Increasing Asthma Hospitalisation in Asia Has Researchers Curious about its Cause

asthma dr beltran

Asthma stands as one of the primary causes of death among chronic respiratory diseases, yet there is a scarcity of appropriate treatment and services tailored to Asians.

The prevalence of non-smokers having lifetime respiratory diseases draws the curiosity of researchers. For instance, many non-smoker Singaporeans have been diagnosed with lifelong respiratory issues. In response, Nanyang Technological University (NTU) launched a research centre called The Academic Respiratory Initiative for Pulmonary Health Center for Respiratory Research Excellence (TARIPH Center). 

Role of TARIPH Centre

The new research center comprises experts dedicated to seeking treatment and prevention strategies tailored to the Asian population. The pioneering centre will focus on improving and analysing lung health correlated to the impacts of climate change.

Initiating the research will be Singapore’s first panel of patients with existing respiratory diseases. The volunteers will provide their experiences in detail to help researchers address the right treatment suitable to their situation.

Impacts of Asthma

One of the leading disabilities due to respiratory disease is asthma. Observation in Singapore showed that asthma has been significant even in people considered to be non-smokers. Further understanding this issue, Associate Professor Sanjay H. Chotirmall, a head of TARIPH centre stated that environmental triggers can be one of the factors that contribute to asthma attacks in non-smokers. 

Why care about asthma?

Asthma affected an estimated 262 million people worldwide in 2019, causing a total of 455,000 deaths. Consequently, these deaths occur primarily in low to middle-income countries. In these countries, asthma often goes under-diagnosed, resulting in severe complications and a rising number of fatalities.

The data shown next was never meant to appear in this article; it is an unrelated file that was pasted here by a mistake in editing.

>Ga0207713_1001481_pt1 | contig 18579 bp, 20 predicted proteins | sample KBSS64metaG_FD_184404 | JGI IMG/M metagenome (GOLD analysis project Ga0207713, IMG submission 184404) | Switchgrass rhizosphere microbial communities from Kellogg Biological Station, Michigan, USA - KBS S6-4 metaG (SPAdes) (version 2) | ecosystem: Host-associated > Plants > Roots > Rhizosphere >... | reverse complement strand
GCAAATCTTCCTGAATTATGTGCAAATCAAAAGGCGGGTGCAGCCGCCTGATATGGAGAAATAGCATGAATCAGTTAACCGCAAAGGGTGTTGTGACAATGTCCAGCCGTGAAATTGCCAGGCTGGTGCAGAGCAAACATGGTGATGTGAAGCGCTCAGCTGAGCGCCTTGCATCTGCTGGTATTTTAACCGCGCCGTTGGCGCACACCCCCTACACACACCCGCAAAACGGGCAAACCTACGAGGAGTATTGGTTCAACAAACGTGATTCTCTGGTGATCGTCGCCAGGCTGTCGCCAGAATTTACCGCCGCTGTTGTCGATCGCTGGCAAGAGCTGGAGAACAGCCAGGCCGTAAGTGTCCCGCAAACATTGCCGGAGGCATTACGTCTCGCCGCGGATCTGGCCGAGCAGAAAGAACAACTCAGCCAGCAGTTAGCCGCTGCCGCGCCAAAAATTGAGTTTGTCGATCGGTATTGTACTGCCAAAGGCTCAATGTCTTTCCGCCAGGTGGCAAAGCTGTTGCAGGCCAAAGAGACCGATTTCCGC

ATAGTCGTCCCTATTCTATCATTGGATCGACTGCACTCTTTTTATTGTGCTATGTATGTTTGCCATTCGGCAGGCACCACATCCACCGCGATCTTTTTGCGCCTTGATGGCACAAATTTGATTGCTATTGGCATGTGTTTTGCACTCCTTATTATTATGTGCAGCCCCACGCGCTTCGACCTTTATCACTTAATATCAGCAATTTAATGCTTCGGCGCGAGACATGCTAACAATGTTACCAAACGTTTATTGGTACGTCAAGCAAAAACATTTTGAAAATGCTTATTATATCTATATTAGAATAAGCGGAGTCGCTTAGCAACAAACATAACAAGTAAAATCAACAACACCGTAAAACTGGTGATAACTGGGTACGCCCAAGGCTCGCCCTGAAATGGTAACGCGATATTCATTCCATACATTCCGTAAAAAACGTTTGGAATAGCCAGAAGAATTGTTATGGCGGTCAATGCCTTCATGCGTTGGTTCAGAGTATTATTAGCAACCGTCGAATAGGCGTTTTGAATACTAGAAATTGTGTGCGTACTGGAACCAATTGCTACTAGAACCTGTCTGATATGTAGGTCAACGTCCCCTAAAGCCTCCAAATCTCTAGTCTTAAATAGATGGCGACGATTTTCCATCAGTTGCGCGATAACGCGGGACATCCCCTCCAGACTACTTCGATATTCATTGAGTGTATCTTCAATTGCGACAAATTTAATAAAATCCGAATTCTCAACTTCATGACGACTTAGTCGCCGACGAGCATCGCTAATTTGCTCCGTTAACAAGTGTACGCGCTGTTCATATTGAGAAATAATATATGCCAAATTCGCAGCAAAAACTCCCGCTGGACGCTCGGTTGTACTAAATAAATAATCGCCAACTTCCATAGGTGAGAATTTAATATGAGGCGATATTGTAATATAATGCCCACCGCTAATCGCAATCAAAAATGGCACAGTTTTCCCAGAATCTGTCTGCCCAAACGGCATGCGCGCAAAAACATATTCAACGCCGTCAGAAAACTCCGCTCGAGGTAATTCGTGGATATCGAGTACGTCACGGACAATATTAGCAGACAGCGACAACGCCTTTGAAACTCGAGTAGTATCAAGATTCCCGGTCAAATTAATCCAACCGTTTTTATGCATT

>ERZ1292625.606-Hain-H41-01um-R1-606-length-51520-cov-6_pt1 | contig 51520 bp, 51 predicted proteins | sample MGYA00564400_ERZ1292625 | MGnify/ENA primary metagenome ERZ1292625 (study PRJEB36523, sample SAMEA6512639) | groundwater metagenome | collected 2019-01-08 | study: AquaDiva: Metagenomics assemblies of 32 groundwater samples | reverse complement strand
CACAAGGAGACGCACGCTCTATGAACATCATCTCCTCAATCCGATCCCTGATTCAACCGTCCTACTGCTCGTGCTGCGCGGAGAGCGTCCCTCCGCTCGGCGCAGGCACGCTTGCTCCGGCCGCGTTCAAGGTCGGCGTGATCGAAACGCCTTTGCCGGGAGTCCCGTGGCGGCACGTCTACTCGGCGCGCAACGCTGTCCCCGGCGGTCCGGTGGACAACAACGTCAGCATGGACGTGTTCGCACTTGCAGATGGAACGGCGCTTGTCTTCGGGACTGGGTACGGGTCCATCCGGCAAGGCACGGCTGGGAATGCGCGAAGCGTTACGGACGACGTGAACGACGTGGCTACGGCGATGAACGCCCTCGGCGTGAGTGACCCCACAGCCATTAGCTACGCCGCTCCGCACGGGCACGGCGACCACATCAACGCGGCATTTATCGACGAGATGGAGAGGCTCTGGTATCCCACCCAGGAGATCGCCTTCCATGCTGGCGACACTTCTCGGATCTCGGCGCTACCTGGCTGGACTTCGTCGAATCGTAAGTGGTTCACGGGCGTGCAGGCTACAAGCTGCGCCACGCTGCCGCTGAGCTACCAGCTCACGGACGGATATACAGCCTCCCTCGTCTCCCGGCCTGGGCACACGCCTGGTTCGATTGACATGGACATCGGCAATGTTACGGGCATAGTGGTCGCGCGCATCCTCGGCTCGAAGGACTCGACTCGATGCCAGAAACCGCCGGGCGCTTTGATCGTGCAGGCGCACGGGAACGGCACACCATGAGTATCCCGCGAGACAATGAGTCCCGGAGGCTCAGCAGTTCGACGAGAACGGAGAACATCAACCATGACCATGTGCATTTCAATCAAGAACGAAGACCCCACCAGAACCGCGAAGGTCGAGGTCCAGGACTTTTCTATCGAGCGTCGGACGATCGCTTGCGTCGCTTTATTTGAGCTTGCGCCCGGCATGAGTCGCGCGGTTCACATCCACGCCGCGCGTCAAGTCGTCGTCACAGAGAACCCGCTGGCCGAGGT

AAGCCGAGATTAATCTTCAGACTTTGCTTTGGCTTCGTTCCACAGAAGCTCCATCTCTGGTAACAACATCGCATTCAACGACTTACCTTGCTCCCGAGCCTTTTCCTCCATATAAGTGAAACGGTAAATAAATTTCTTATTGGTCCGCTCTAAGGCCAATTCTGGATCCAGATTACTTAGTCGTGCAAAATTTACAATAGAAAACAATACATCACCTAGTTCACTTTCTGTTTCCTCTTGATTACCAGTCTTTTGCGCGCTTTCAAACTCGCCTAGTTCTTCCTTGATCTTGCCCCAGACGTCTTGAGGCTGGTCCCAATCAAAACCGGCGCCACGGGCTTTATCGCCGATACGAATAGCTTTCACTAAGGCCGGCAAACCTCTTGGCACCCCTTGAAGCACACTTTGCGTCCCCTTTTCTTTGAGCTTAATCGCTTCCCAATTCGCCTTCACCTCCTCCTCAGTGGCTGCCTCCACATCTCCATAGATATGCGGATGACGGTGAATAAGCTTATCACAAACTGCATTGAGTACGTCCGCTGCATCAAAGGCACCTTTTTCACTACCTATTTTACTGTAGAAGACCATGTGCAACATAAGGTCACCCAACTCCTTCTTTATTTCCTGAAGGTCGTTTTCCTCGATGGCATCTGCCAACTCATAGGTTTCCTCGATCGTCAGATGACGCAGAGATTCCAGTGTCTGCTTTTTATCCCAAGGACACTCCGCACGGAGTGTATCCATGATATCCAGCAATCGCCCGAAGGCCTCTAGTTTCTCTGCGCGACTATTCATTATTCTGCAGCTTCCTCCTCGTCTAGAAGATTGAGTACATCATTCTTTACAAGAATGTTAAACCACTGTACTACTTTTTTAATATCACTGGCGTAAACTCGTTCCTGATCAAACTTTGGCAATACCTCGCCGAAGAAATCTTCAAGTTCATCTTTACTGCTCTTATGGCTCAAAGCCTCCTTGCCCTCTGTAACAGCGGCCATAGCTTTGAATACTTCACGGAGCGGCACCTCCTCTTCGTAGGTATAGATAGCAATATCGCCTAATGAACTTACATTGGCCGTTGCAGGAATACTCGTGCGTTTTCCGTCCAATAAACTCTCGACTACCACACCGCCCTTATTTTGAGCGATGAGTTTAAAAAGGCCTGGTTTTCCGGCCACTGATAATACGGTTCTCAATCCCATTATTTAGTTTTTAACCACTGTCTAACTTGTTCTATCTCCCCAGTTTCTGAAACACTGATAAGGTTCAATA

Asthma and its causes

The condition is defined as chronic inflammation of the lung airways. This causes patients to have narrow and swollen airways which “spasm” or involuntarily contract. Added to this is the increase in the production of mucus or phlegm.

Multiple factors contribute to the increased risk of developing asthma.

  • Family history (usually from close relatives)
  • Presence of other allergic conditions (e.g. eczema, rhinitis)
  • Urbanisation
  • Events in early life (Overall development in the womb, e.g. low birth weight and lung development)
  • Exposure to allergens and irritants
  • Obesity

Reminders from a Doctor

Dr. Reymond John L. Beltran, Medical Officer III at Rizal Medical Center, shared some concrete and straightforward advice on managing asthma for people living in Asia. He noted that “Asthma is characterised by coughing, wheezing, shortness of breath and chest tightness. It is common among people with both personal and family history of any form of asthma or allergies.”

Furthermore, he gave tips on how to address asthma. He shared, “Best to avoid triggers like smoking, or being around smokers, strong scents, and allergens. I also advise family members to quit any kind of habit of smoking or vaping. Unfortunately, there is no cure for asthma, only maintenance medications for symptoms and control. To reduce severity, always take these medications as prescribed. If the symptoms persist despite the medications, visit your doctor for medication adjustment to control the symptoms.”

Hope for a new future

Establishing a new research centre addressing respiratory diseases in the context of Asia can make a significant breakthrough in healthcare in the region. Therefore, the TARIPH center aims to mark a milestone in the discovery of new treatments and services as it deepens its understanding of how genetics and climate change contribute to an individual’s lung health

To know more about lung health…

Asthma: Uncovering Misconceptions

World Asthma Day: Top 5 Celebrities Defying Asthma Stereotypes

Haze Returns to Malaysia and Indonesia, Causes Alarm

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